A lively article by Andy Coulson in the Daily Telegraph points out that David Cameron has made a major error going toe to toe with Boris Johnson. At Eton, Boris was one of 70 Kings Scholars, the elite, Cameron was a more ordinary Oppidans (one of 1,100).
In spite of his unsubtle swipes at Boris, even Coulson admits Boris effortlessly outshines Cameron in every area. Where other politicians are tolerated, often despised, Boris is loved and trusted.
Coulson says: “Boris can’t be ignored by the PM, of course. He is popular and can generate more coverage than any politician other than, irritatingly, the man he seeks to oust. But No10 have mistaken popularity for persuasiveness. And the ability to persuade is what will, in the end, be tested on June 23. ” But is in the last sentence that Coulson makes his greatest error.
The Tories were faltering in GE15, and Cameron was under fire for lack lustre leadership. Lynton Crosby decided there was only one way to turn the tide. Boris was parachuted in to visit all the marginals, and so persuasive and convincing was he, the Lib Dems never knew what hit them. Once again, he had to bail out the PM.David Cameron clearly doesn’t realise that his major asset – the appearance of being a nice guy – has been shattered. In the EU debate, the vicious look on his face, the arrogant way he dismissed the genuine concerns of his white faced MPs, and the torrent of lies that spouted from his lips has damaged his reputation forever.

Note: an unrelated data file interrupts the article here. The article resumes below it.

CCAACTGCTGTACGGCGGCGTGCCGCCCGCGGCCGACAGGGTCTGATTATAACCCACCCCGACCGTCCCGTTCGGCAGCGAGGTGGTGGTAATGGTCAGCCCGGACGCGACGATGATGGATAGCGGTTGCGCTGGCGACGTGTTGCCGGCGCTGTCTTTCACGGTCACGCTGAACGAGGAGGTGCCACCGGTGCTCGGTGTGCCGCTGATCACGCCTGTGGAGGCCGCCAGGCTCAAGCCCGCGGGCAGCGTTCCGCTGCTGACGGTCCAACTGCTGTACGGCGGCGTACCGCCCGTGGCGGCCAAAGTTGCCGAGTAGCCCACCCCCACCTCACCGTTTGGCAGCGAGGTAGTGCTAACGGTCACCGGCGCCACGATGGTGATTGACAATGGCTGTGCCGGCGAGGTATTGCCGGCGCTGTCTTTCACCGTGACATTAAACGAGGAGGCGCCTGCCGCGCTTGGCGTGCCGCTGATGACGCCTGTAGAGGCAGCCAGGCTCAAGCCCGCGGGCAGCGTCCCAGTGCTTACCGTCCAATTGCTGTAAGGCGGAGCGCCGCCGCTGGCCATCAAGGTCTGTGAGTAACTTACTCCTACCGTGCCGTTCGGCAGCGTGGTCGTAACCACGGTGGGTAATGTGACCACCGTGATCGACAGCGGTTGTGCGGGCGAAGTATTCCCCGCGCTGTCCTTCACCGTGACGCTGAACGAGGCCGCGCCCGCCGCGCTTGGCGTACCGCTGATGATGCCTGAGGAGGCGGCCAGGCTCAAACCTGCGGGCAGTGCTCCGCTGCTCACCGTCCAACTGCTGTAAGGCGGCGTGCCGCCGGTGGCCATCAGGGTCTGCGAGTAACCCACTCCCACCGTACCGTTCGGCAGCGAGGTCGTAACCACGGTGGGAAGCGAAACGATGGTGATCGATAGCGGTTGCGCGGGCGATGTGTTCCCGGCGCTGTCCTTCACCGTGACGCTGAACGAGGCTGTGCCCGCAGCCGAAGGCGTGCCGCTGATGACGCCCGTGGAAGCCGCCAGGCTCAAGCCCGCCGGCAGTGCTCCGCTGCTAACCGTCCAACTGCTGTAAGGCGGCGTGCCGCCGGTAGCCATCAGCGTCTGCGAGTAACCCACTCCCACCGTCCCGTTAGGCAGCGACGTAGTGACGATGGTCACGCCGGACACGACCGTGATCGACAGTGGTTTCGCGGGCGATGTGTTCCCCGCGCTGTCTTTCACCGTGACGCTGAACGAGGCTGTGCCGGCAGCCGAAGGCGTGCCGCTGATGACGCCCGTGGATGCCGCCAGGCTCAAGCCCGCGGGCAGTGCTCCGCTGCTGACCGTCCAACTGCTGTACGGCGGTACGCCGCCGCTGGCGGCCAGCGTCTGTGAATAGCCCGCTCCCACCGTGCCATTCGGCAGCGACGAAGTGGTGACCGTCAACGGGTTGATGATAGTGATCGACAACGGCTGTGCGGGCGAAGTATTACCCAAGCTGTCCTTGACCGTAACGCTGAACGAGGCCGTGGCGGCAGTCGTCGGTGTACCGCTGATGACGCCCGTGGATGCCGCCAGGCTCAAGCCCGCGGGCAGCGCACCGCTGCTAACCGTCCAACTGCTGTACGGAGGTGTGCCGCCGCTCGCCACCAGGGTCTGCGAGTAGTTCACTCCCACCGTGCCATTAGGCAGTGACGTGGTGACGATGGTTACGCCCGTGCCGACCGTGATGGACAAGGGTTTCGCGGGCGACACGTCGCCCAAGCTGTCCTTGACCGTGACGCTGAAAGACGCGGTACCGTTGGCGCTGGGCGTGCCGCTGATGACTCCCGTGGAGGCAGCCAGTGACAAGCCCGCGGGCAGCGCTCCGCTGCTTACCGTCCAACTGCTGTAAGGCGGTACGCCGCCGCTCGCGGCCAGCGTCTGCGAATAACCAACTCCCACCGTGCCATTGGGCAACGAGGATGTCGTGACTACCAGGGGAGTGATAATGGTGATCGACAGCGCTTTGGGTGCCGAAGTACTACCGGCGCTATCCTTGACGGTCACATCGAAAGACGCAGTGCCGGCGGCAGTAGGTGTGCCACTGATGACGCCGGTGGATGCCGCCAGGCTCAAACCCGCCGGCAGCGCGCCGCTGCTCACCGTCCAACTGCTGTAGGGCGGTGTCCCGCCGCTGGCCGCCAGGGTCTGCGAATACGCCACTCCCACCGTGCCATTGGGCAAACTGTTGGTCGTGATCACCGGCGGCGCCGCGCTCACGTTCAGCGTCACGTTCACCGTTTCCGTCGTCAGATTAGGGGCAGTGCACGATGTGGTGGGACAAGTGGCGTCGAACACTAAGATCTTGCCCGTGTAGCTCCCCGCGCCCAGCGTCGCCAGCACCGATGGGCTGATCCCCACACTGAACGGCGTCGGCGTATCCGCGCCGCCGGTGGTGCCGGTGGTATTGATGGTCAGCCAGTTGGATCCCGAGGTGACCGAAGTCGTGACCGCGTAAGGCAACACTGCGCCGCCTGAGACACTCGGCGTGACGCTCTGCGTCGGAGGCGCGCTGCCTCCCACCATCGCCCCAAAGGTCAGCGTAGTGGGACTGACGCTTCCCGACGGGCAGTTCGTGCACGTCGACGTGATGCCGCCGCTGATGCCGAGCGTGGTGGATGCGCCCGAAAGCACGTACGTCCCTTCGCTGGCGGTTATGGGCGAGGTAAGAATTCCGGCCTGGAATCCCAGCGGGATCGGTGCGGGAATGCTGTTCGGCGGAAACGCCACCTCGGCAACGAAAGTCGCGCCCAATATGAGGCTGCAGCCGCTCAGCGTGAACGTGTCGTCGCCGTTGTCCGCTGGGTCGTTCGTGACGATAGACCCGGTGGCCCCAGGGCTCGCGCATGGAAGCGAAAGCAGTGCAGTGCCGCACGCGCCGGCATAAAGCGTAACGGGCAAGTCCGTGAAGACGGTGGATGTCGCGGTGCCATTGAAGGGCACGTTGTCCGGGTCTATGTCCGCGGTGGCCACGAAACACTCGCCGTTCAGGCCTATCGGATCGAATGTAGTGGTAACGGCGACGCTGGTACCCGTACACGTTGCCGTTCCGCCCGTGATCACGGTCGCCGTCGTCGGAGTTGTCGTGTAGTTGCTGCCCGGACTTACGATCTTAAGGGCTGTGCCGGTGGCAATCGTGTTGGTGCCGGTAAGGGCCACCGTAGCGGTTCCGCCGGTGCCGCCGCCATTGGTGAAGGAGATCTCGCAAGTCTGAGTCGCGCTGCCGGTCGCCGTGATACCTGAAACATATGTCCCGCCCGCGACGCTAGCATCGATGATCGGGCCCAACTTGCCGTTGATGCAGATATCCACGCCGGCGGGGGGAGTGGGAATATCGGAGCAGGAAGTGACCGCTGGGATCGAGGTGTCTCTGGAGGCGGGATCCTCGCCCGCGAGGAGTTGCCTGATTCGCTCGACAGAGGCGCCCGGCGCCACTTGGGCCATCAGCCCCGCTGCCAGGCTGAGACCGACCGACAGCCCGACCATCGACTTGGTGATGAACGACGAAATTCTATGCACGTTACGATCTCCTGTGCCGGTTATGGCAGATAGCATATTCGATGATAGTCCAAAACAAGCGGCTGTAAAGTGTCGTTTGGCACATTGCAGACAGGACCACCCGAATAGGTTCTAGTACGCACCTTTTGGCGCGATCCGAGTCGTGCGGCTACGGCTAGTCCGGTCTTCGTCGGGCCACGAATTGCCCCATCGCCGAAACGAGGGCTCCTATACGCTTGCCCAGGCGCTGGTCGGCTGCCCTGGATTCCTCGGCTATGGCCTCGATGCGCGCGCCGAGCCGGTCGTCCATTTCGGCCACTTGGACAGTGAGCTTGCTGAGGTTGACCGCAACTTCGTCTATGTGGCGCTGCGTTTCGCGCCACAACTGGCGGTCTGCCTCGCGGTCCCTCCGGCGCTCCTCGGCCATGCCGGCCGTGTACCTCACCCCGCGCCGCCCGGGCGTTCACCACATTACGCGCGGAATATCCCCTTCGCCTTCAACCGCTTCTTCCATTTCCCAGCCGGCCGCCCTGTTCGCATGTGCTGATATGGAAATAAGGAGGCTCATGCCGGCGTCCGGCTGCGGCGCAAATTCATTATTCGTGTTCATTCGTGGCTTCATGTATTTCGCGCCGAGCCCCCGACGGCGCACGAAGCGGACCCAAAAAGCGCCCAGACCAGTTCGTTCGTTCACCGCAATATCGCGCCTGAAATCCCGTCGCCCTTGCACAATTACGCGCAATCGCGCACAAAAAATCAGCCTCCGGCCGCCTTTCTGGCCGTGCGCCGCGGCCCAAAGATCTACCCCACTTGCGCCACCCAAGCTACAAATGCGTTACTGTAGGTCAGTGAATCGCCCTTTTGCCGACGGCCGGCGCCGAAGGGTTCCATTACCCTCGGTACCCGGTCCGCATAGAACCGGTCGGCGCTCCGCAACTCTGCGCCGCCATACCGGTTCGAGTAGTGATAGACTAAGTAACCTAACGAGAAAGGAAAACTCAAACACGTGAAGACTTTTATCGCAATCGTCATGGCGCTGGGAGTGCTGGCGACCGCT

He clearly realises though that to present the REMAIN case in a convincing way he will have to misrepresent the facts, as he did in the House. If doing that for four days has turned him iinto a nervous wreck, how on earth is he going to keep it up for four months? Possibly this is why Couulson suggests he leaves the campaigning to other people.
At Eton, Boris was Captain of the Wall Game, for three years in a row. The popular chant from spectators was “Hey, Hey, ABJ! How many Oppidans did you kill today?”
A poll in the London Standard reveals only 22% of voters believe the EU will not shred Cameron’s “reforms”!
Few voters think Mr Cameron’s reforms will succeed in meeting his key objectives of reducing immigration, protecting the City of London, cutting red tape on business or restoring more sovereignty to the British Parliament.